About Me

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Toronto, Ontario, Canada
Wild Card, 2006. Winner of "best oral sex scene" - Scarlet Magazine. Amanda's Young Men, 2009. Excerpted in Scarlet Magazine; Juicy Bits. Sarah's Education, 2009. Hit the #1 spots on Amazon.co.uk adult fiction & adult romance best seller lists. Jade Magazine bestowed the best cover art, 2009 award on Sarah's Education. "Get Up, Stand Up!" which appeared in The Cougar Book (Logical-Lust) won me the title 'Story Teller of the Year 2011' at The Erotic Awards, London, UK. Sarah's Education took the #3 spot on a list of the 30 most titillating titles of all time, as reported in English Daily Mail ;Female; Nov. 12, 2012. Debutante, a petite novel for e-publisher Imprint Mischief, (Harper-Collins) pubbed in 2012. I tutor writing students and am a member of the WGC. D.M. Thomas said: Madeline Moore writes great sex without metaphor and that's not easy to do. Kris Saknussemm said: You're a good egg, Madeline Moore. I am a good egg who writes great sex without metaphor! Yippee!

Thursday, 3 March 2011

Farting Around

I'm in luck! Due to the Academy Awards on Sunday night, I was forced to miss the Season Finale of "Spartacus: Gods of the Arena." So I get to watch it right now. And that's what I'm going to do.

I know, as a wannabe pop art pundit, that I must try to stay in the loop.
But isn't it fun, sometimes, to discover something late?

If you're a Spartacus fan, you've probably already seen the finale of Spartacus: God's of the Arena. The next hour of pleasure I'll experience is lost to you. Been there. Done that.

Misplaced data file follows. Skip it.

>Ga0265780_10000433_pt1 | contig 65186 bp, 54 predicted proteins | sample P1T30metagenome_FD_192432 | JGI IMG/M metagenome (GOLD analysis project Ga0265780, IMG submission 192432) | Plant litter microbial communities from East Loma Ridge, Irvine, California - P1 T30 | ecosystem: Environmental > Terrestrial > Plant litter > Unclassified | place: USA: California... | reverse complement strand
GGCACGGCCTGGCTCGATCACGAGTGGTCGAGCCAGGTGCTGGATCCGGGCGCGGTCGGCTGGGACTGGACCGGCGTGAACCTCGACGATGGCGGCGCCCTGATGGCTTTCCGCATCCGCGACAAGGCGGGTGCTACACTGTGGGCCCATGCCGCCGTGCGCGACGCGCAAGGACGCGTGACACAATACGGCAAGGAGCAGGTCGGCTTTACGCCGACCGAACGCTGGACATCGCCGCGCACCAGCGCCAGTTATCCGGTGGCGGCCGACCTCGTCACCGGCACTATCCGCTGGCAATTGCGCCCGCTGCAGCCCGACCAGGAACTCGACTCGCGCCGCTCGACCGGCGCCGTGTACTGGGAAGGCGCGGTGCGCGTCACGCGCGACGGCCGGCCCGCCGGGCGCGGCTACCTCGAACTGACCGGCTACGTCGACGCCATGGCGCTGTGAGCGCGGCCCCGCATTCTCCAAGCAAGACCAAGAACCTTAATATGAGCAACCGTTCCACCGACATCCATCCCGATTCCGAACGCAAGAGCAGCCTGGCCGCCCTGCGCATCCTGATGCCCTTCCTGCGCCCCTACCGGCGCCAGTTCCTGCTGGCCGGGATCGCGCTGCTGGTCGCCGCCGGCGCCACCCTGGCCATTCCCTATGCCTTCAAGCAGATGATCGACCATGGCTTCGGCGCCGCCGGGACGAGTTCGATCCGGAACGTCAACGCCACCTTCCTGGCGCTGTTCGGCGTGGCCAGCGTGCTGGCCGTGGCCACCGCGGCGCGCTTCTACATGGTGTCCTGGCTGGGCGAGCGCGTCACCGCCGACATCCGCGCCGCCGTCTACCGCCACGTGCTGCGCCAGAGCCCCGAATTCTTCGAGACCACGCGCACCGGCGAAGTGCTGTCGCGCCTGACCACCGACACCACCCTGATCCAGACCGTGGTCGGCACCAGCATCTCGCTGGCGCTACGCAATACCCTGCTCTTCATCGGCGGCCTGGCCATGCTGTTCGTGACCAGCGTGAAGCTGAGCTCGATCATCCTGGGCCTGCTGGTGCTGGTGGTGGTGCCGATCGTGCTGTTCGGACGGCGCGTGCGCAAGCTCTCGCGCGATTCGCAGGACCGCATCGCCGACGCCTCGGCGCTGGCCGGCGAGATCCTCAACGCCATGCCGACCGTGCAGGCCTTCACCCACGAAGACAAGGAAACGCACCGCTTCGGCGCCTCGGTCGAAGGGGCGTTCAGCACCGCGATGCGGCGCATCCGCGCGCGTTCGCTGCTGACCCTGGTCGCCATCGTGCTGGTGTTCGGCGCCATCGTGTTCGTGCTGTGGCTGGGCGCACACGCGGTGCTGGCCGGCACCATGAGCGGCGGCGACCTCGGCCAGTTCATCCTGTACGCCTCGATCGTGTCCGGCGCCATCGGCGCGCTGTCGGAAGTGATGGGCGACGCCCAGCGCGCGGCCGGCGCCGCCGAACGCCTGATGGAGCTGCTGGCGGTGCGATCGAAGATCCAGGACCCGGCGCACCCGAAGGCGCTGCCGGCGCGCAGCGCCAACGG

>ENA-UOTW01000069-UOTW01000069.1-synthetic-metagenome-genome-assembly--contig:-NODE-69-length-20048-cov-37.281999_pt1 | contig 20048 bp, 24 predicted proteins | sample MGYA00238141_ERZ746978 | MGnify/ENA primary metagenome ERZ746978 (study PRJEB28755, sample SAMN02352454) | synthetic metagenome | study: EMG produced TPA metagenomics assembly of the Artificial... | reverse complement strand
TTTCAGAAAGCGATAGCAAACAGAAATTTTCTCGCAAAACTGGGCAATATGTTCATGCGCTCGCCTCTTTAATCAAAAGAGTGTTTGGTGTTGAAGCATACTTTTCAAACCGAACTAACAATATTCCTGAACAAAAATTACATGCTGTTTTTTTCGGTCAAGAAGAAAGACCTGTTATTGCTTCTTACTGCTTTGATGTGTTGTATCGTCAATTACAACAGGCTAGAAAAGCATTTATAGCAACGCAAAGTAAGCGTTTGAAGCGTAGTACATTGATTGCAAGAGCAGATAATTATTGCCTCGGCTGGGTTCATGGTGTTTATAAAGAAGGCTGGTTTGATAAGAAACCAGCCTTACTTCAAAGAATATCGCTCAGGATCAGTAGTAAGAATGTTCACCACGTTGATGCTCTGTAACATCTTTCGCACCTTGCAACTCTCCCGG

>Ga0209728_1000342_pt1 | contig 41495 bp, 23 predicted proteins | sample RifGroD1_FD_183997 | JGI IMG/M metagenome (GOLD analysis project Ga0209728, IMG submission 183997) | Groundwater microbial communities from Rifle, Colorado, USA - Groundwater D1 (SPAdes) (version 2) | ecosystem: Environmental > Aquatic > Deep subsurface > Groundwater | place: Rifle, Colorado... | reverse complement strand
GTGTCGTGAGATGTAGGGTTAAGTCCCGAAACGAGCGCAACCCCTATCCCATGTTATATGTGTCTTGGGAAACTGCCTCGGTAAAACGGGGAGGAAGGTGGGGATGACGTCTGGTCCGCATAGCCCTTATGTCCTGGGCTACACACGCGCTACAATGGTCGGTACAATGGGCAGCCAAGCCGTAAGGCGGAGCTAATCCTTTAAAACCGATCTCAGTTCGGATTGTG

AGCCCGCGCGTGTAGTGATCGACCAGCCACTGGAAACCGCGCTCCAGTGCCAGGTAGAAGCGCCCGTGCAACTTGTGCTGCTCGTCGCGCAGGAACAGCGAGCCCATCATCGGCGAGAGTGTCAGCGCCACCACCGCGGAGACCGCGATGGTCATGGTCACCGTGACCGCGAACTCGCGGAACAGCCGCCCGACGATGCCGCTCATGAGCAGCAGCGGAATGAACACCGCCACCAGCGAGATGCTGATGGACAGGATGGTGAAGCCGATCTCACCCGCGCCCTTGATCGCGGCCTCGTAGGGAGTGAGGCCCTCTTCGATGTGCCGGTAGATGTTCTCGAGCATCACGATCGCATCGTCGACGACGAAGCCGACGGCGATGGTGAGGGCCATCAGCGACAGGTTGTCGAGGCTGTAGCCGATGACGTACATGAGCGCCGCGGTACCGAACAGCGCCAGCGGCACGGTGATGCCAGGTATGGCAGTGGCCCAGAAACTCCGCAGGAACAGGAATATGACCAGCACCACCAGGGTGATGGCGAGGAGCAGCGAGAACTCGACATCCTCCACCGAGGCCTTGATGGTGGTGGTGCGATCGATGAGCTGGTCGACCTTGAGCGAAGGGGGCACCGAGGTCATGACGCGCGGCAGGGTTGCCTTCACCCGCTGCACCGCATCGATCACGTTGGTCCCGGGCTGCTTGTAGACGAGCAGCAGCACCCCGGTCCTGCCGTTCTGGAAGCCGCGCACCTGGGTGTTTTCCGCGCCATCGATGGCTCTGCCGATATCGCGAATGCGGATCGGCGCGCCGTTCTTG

My Arts degree was an English major. I was introduced to Kurt Vonnegut in English lit 101.

The assigned novel was Cat's Cradle but baby I didn't stop there.
I read one after another, day after day, until I found myself in a Kurt Vonnegut state of mind. I loved it but I had to let it go. It didn't belong to me. But I sure did enjoy those KV days.

You will, I think, find this next confession even more hard to believe but I did not read J.D. Salinger until well after I graduated from university.
Then I read The Catcher in the Rye. Can you imagine my joy? It didn't take long to read everything he'd written.

I mourned, as many others have, his decision to cease publishing. But I respected it. And it freed me from the feeling that I had to write. I didn't have to. The world wouldn't care. I'd write because I wanted to!
And that make it all much more fun, from then until right now.

Right now I'm off to the Arena.

Is there someone, an author, a painter, an artist you discovered 'late'?
Tell me all about it!

xoxo Madeline


Anonymous said...

Oh, that author-addiction! I remember it well. My first was Leslie Charteris, followed by Thorne Smith. When I discovered Poe, I devoured his work to the extent that my English prof advised me to stop reading Edgar - my "How I spent my Summer Holidays" had Poe's cadences and dripped menace. I was introduced to LOTR in 1955 and completed reading the trilogy four days later.

Older, not wiser, but less addiction prone, now, I look back on those obsessions with painful nostalgia. Would that we could turn our clocks back!


Jeremy Edwards said...

E. F. Benson (as in the Lucia books). I'd begun one way back when, on my wife's recommendation, but for some reason it didn't grab me. I tried again about a decade later, and it clicked divinely.